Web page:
Dan is right that antiwar sentiment is what motivates a lot of the “Obamacans,” which doesn’t rule out that those antiwar voters also tend to be “moderates,” as Jim argues.  I would guess that one of the reasons why so many antiwar voters did end up backing McCain in the primaries was the “maverick” mystique that moderate Republicans seem to find so appealing, because McCain did run as the moderate Republican candidate in 2000 and, to a large extent, in 2008, and because most antiwar Republicans are probably moderates.  Because moderates could think of McCain as one of their own, and because many of them, especially in New Hampshire, had backed him against Bush, they could pretend or convince themselves that McCain really was the opposite of Bush, even though he and Bush have scarcely differed on that much of importance since 2002 or 2003.  If they could do that when Ron Paul was in the race, they can do the same thing in the fall.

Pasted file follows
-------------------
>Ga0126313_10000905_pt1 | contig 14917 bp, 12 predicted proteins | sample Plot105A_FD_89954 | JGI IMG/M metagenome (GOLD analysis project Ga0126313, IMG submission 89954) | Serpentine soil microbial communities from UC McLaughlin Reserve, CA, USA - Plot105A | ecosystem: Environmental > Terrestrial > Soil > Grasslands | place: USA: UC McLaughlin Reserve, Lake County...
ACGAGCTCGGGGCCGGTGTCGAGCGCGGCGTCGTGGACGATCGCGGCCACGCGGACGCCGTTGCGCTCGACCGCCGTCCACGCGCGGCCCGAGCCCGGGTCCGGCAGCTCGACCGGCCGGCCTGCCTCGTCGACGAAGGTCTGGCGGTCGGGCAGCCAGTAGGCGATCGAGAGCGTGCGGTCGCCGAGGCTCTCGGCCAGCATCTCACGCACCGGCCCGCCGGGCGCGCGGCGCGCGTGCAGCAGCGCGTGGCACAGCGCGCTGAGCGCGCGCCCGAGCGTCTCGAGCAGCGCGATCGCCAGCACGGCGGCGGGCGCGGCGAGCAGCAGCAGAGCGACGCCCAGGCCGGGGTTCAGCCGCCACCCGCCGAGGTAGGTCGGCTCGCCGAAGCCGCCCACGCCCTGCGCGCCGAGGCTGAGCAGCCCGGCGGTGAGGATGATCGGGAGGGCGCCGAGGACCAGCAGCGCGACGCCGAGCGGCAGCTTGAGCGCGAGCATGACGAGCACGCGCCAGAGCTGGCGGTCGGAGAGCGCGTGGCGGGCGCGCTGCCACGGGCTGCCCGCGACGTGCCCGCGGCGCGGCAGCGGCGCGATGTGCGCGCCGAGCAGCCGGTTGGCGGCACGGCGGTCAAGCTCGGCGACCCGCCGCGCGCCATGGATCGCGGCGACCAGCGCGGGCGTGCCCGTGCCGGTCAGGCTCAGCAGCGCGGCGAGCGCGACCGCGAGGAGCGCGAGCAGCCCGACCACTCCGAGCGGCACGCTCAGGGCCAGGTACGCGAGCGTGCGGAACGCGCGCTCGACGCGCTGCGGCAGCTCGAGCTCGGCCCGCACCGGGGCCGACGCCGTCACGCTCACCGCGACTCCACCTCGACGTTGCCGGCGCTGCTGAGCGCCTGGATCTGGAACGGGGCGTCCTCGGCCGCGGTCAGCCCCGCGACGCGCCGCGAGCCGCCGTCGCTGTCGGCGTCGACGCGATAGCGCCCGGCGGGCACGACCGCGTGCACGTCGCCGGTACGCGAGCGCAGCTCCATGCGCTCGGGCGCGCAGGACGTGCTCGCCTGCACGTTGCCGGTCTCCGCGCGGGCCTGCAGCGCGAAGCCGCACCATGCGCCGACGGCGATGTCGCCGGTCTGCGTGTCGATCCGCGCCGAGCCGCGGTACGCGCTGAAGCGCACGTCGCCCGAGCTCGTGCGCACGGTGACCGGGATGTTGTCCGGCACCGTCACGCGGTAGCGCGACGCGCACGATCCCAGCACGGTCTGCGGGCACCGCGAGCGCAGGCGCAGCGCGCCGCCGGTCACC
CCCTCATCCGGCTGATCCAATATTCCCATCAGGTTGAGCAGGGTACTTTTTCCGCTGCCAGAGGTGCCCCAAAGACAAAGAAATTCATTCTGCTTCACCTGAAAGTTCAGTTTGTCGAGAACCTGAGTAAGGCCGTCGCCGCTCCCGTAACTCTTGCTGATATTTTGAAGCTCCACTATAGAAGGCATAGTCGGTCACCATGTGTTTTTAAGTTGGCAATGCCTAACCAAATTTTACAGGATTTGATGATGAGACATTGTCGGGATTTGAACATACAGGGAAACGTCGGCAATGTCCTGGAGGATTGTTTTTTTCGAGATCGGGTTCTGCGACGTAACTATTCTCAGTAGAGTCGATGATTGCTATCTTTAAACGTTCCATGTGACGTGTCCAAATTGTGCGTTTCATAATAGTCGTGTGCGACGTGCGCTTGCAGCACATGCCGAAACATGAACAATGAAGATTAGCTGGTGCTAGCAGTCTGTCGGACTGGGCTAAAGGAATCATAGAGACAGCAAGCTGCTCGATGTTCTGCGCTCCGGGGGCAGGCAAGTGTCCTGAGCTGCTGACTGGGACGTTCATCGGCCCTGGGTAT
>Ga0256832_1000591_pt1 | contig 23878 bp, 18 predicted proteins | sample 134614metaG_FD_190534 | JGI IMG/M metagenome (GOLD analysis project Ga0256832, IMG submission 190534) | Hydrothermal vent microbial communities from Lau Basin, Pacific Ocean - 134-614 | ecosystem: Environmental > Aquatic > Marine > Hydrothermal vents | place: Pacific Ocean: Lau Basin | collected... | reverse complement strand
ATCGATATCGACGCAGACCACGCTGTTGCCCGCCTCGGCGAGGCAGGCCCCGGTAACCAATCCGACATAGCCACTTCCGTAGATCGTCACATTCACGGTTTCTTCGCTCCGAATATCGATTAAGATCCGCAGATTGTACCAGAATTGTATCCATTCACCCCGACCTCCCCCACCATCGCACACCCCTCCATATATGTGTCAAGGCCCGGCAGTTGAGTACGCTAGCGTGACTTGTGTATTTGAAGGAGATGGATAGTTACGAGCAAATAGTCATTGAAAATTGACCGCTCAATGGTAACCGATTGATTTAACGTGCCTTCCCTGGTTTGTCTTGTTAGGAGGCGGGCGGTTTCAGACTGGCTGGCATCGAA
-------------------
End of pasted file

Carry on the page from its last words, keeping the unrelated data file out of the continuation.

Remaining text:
Where I think Jim may be pushing this too far is when he says, “For most of these moderates, however, Barr will remind them of the kind of Republican who made them feel alienated from their party in the first place — Southern, socially conservative, and pro-impeachment.”  But most of these moderate Republicans were not disgruntled in 2004 when many of them lined up behind Bush, and it was not Southernness or social conservatism, much less memories of impeachment, that alienated them later.  However, I do agree that Barr is not likely to lure many of these Republicans away, as these are the Republicans least likely to respond well to any sort of restrictionist message and they are also among the least likely to respond well to a fiercely small government message.  Depending on how much Barr emphasizes restrictionist arguments, it could be Barr’s record on immigration that ends up taking more votes away from McCain, while the moderate Republicans will continue to support their standard-bearer.  There is the potential for a scenario here, as Dan’s title suggests, in which Obama draws very little Republican support.  Besides former Paul voters, the best prospects for future Barr support are probably to be found among former Romney voters, many of whom were also anti-Bush and antiwar, but who also include a much larger number of restrictionists and some of whom are inclined to have a grudge against McCain.